“Are you all right?”

I plant my butt next to Kate’s under an overhang in the shade and out of rock’s way. Everyone is sharing sweets. I retrieve a Snickers from my pack. It’s Sandy’s. I’m going to eat the whole damn thing. I think to myself. Serves him right to get me into that mess. I’m still chewing when I notice something move from the corner of my eye. Celeste’s trekking poles are like a champion’s spears as they sail down 70 feet. It’s followed closely by her pack and when I look at Kate I realize she is anticipating her friend will plummet down next. Her eyes are wide open and she’s stopped chewing.
“Celeste said she’d throw her pack down.” I report to Kate’s great relief.
She breathes out and continues to eat.

I’ve calmed down enough I will look at Sandy again. He observes me in anticipation of a barrage of very naughty words in a raised voice with arms flying.
“That was not funny.”
I say with a straight face, because I mean it more than anything I’ve said this month.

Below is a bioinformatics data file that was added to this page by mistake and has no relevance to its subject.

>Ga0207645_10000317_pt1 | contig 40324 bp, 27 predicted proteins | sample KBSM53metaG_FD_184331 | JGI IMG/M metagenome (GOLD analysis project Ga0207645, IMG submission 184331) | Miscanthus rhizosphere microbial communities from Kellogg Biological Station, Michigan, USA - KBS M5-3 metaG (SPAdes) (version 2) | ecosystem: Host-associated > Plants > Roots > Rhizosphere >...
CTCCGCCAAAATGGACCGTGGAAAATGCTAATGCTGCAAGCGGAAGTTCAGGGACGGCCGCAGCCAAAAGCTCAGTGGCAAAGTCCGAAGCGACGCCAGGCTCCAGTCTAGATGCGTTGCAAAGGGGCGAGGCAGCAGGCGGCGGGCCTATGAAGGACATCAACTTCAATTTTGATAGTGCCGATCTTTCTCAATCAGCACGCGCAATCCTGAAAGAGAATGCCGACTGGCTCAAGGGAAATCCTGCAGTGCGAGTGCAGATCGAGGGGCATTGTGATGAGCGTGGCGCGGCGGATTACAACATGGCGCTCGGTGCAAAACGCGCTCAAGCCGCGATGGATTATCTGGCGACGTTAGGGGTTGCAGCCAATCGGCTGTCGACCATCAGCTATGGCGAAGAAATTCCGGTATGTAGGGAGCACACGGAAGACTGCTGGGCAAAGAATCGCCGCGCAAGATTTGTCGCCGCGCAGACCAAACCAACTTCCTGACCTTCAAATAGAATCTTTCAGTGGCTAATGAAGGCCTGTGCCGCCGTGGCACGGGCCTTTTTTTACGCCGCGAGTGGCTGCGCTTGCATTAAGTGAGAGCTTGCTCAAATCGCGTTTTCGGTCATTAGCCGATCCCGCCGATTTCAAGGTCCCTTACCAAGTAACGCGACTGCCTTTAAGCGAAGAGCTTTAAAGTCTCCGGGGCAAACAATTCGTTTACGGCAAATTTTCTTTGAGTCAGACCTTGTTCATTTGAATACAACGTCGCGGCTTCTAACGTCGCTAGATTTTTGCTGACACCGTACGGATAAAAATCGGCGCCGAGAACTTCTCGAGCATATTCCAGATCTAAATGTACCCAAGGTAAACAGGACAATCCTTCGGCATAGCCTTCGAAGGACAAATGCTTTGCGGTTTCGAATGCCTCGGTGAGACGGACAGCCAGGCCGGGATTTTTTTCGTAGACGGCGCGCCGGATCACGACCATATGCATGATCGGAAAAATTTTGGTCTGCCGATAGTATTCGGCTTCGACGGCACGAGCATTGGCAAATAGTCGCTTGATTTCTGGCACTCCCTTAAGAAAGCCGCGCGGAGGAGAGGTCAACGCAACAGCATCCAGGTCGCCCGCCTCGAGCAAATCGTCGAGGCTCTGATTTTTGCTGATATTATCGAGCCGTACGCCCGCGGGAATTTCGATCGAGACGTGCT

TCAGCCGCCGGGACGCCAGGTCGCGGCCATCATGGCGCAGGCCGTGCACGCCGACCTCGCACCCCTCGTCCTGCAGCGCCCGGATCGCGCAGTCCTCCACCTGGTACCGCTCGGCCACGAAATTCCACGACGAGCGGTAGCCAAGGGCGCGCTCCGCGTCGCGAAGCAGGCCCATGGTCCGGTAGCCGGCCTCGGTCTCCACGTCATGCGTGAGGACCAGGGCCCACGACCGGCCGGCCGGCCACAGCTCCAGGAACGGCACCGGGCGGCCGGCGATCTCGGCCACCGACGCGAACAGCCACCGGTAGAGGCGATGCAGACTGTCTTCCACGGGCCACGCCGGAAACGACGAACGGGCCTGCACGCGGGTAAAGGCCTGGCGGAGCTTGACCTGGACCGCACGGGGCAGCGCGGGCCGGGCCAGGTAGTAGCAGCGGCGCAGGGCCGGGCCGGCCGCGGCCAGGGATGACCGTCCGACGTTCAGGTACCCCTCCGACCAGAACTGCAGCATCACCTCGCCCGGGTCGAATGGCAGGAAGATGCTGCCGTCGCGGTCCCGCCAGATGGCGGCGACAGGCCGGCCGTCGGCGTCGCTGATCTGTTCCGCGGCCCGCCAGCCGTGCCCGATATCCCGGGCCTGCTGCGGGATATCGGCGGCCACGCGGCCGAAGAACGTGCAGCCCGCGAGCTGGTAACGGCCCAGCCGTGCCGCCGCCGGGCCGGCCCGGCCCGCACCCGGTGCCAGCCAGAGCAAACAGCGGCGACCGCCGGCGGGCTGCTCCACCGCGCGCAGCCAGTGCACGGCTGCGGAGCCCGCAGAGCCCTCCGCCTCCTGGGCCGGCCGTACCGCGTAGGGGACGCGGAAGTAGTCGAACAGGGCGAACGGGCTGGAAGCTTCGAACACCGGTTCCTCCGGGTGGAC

“I know. I’m very, very sorry.”
He means it, also, which is good.

We cross the creek onto the East Fork Meadow, where I had imagined earlier that we would have a break and pick some berries. The mountains’ shadow now envelops us, offering cooler air and a rushed sense of excitement over what we just did. We stand in a line, looking back at the cliff, and let a joint sense of accomplishment settle into us. Now we can move on. I know the way back from here, and know we are at least another two hours, four talus slopes, three alder tunnels, two smaller cliffs, and one stream crossing away from the cars. We move as fast as we can on sore feet and tired legs, after just being scared sh*tless. At least some of us were. Sandy and I are last to limp out of the forest, just before complete darkness. I look at him sideways and smile. I feel invigorated. He smiles back.